Twenty years before the brilliant Puma emerged, Ford’s talented Ghia styling studios had a crack at at building a sports coupe based on the brand-new Fiesta. Although these pint-sized sports cars were all the rage with the Italians (look at the Fiat 850 Coupe or 128 3P for a couple of great examples), in 1976, cars such as this were very much against the grain at Ford.
In fact, Project Bobcat and its massive new Valencia factory was still seen as a bit of a risk by Uncle Henry… Funny to think that now, given the Fiesta is still very much with us today. The Corrida was shown at the 1976 Turin Motor Show and, underneath its origami styling, were the running gear and platform of the Fiesta.
Unique features included hydraulically-assisted semi-gullwing doors and an all-new interior. In true motor show style, the Corrida didn’t major on practicality, with its modular dashboard and bumper-hinged split tailgate – but it proved that small front-wheel-drive platforms were more than capable of siring appealing sporting coupes.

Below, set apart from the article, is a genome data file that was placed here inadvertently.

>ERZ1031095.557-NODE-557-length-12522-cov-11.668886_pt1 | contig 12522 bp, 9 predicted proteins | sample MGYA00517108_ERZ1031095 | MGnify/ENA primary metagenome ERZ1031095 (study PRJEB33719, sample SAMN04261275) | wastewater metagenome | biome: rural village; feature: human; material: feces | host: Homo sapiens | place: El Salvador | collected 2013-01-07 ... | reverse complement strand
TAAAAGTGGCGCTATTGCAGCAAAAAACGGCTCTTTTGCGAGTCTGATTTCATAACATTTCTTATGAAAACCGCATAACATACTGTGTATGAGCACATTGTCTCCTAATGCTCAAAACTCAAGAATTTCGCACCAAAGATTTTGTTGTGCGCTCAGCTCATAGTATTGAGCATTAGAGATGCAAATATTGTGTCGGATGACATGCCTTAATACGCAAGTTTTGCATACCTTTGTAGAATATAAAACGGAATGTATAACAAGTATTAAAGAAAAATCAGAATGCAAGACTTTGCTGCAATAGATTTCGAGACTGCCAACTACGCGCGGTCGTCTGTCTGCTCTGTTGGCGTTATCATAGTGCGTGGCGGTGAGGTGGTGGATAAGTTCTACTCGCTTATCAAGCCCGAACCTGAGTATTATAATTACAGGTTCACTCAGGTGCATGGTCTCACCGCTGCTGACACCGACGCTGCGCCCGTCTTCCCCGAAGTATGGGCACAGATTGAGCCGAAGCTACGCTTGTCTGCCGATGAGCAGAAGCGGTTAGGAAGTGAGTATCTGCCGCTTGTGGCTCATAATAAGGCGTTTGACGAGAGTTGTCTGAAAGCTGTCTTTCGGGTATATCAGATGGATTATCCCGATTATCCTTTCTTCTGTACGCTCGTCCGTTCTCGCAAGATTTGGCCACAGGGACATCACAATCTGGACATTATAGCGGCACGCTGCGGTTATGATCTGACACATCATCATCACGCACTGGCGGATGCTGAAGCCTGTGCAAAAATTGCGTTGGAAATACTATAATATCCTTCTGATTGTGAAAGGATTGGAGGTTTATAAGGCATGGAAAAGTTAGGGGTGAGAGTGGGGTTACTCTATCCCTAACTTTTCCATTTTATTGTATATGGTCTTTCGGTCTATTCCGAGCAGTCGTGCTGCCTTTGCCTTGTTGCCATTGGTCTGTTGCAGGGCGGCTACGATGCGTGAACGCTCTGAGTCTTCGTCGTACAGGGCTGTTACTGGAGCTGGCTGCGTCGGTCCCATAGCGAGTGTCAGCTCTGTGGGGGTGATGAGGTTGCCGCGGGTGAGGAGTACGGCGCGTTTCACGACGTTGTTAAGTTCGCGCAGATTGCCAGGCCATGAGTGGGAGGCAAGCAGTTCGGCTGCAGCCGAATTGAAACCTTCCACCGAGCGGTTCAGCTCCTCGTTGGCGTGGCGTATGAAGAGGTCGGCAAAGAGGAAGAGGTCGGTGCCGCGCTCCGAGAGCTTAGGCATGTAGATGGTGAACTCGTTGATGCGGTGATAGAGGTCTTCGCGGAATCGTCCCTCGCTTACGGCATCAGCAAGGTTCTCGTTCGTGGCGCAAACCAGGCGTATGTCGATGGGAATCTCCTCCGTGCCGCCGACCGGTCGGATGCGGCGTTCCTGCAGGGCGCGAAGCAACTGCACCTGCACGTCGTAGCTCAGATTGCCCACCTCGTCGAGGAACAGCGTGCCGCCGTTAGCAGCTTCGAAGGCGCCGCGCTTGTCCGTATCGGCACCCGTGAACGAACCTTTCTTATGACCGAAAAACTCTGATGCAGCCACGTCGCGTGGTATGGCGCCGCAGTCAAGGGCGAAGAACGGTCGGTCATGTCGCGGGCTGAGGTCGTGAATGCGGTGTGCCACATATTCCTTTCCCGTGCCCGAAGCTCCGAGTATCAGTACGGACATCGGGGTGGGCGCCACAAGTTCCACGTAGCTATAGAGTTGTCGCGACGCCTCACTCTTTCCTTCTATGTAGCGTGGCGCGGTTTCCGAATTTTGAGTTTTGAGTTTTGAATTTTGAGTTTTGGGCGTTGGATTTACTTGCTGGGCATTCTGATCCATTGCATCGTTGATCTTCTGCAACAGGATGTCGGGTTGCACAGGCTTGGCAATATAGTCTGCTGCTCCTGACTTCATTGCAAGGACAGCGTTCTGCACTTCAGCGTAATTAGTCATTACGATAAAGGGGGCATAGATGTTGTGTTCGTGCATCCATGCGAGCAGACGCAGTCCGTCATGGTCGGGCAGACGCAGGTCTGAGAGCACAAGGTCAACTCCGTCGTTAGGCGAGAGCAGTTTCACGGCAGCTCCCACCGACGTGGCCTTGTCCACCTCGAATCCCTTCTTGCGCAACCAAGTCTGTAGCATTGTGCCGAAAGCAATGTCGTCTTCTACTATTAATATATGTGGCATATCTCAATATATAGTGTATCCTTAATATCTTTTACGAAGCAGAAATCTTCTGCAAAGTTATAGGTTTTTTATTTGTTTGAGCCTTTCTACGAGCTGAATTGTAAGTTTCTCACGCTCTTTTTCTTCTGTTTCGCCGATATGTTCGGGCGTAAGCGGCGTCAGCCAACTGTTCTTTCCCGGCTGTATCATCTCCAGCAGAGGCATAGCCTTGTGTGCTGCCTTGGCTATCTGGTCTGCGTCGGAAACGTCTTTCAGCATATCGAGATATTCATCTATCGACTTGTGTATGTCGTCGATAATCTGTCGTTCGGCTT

Would a watered down version have sold in the late-1970s?
Is the Editor of the Parkers website and price guide, formerly editor of Classic Car Weekly, and launch editor/creator of Modern Classics magazine. Has contributed to various motoring titles including Octane, Practical Classics, Evo, Honest John, CAR magazine, Autocar, Pistonheads, Diesel Car, Practical Performance Car, Performance French Car, Car Mechanics, Jaguar World Monthly, MG Enthusiast, Modern MINI, Practical Classics, Fifth Gear Website, Radio 4, and the the Motoring Independent...
Likes 'conditionally challenged' motors and taking them on unfeasible adventures all across Europe.
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